CTCA locations will now be called City of Hope Atlanta, City of Hope Chicago and City of Hope Phoenix and change all marketing, advertising, communications and engagement activities, City of Hope said in a statement.
Founded in Illinois, Cancer Treatment Centers of America moved its headquarters in 2015 from Schaumburg to Boca Raton, Fla., though the CEO, Dr. Pat Basu, retained a presence in the Chicago area. The hospital operator was founded in Illinois by Richard Stephenson, who purchased the former American International Hospital in Zion in 1988 and proceeded to build the business via acquisitions and aggressive television advertising and went on to become a major funder of conservative political causes.
Also announced today, Basu, a Crain's 40 Under 40 honoree in 2017, was named a managing partner at Varsity Healthcare Partners, a Los Angeles-based private equity firm, the firm said in a separate statement.
Basu will be based out of VHP's Chicago office and will lead the entirety of VHP's Operating Partner program in the role of managing partner, Varsity Operations. He will also serve as a member of the firm's investment committee.
The integration of CTCA into City of Hope will be supported by an advertising campaign launching Feb. 6, the statement said.
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CTCA facilities are now functioning as nonprofit organizations. City of Hope Chicago is now functioning as a nonprofit organization, awaiting IRS approval of its 501(c)(3) applications, City of Hope said in the statement. The integration means that City of Hope clinical and quality policies across all locations, along with joint quality reviews and tumor boards that operate across the system, the statement said.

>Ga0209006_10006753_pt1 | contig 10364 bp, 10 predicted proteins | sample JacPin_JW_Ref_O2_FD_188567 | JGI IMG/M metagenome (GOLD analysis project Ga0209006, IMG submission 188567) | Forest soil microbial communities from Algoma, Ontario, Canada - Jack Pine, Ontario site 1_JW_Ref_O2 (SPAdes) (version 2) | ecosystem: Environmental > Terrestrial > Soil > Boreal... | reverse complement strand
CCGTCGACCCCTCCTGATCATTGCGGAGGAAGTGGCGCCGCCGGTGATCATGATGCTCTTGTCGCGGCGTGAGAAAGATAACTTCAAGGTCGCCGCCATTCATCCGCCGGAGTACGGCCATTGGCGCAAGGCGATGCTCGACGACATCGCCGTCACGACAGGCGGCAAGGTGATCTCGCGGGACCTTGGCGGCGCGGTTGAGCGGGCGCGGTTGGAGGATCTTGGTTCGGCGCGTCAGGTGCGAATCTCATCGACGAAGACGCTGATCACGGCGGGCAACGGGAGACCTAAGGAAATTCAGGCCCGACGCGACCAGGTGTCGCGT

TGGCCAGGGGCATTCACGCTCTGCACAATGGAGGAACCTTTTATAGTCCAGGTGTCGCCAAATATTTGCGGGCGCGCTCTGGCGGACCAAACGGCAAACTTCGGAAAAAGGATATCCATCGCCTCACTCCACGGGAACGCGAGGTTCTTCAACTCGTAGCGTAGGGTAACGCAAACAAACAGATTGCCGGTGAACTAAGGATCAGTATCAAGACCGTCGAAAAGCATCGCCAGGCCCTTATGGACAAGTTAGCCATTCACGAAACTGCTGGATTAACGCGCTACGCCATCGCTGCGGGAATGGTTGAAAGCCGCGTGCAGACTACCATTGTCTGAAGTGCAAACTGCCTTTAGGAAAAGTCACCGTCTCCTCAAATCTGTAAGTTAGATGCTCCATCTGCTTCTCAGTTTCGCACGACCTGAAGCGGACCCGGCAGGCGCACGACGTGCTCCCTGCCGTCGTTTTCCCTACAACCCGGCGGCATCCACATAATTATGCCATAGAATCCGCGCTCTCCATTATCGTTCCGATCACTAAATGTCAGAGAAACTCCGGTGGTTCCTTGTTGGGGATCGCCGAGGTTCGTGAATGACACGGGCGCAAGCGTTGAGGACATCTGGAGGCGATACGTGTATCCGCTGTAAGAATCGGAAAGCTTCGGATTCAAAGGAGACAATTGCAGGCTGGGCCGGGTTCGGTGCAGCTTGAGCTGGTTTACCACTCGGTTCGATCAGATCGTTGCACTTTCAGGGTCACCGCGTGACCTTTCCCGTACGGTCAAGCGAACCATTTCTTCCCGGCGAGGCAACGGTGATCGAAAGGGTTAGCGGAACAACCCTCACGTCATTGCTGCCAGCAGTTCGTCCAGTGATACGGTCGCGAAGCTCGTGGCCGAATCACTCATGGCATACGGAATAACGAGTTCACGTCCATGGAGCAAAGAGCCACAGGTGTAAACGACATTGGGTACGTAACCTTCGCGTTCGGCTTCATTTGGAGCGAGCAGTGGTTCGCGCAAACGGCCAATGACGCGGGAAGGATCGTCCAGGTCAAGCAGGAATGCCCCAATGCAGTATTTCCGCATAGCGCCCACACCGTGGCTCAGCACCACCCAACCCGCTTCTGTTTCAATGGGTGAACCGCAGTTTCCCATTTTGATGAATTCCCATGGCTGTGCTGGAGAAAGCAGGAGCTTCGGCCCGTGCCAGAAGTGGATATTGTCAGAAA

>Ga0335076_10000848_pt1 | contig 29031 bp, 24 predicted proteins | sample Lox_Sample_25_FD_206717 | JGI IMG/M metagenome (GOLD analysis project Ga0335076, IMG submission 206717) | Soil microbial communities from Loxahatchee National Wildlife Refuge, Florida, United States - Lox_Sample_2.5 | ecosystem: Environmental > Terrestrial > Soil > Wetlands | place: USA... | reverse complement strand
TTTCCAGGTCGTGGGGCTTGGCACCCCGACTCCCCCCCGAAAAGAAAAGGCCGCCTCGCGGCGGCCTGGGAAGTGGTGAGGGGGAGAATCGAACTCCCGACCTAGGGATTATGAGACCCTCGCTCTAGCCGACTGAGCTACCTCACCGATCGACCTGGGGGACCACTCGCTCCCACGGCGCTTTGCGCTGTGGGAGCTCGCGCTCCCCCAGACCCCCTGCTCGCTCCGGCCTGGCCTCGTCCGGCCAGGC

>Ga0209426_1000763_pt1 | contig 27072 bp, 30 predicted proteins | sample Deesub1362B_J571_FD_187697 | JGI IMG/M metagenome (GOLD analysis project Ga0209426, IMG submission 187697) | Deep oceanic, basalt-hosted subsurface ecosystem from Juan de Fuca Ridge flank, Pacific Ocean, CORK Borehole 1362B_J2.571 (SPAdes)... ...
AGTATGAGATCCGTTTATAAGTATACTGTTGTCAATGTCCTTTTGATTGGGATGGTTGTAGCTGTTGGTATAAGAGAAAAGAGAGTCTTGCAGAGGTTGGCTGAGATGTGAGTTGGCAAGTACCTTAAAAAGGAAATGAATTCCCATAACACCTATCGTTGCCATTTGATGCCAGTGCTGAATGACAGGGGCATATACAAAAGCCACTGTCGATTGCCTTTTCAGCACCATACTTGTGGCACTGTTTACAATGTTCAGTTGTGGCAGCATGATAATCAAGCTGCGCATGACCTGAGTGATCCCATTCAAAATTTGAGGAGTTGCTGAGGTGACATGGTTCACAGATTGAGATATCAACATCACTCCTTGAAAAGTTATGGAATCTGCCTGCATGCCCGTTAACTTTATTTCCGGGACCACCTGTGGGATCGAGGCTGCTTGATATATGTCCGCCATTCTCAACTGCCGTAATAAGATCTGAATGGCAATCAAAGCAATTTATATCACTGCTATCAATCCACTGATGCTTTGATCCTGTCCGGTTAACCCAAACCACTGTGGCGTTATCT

City of Hope said in the statement that it is integrating its world-renowned expertise in CAR T-cell therapy and bone marrow and blood stem cell transplants to CTCA Phoenix and CTCA Chicago.
The system also reorganized its leadership structure as part of the integration, brining on Kevin Manemann as executive vice president and chief integration officer for the clinical enterprise. Manemann served for 20 years at Providence St. Joseph Health, where he most recently was chief executive of the southern division of the national health system. City of Hope said in the statement that as part of its evolution into a national system, it also recently hired Jo Ann Escasa-Haigh as chief business officer to oversee City of Hope's financial strategy, mergers and acquisitions, finance operations and managed care. In September, Philip Okala joined the organization as system president with oversight responsibilities for its portfolio of clinical care and research entities, the statement said.
The City of Hope system now serves about 134,000 patients each year, with more than 11,000 team members, 600 physicians and more than 1,000 scientists and researchers in California, Arizona, Illinois and Georgia.
This story first appeared in Crain's Chicago Business.